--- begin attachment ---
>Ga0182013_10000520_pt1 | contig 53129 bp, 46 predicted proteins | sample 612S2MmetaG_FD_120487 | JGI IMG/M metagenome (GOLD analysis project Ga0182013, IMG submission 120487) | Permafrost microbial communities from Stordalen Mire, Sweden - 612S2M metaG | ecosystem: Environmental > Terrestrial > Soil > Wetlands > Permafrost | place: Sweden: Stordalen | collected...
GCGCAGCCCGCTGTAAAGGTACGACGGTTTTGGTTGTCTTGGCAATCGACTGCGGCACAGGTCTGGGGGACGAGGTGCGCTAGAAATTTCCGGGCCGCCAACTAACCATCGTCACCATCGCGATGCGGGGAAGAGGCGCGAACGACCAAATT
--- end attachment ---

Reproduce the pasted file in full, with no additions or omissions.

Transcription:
>Ga0182013_10000520_pt1 | contig 53129 bp, 46 predicted proteins | sample 612S2MmetaG_FD_120487 | JGI IMG/M metagenome (GOLD analysis project Ga0182013, IMG submission 120487) | Permafrost microbial communities from Stordalen Mire, Sweden - 612S2M metaG | ecosystem: Environmental > Terrestrial > Soil > Wetlands > Permafrost | place: Sweden: Stordalen | collected...
GCGCAGCCCGCTGTAAAGGTACGACGGTTTTGGTTGTCTTGGCAATCGACTGCGGCACAGGTCTGGGGGACGAGGTGCGCTAGAAATTTCCGGGCCGCCAACTAACCATCGTCACCATCGCGATGCGGGGAAGAGGCGCGAACGACCAAATT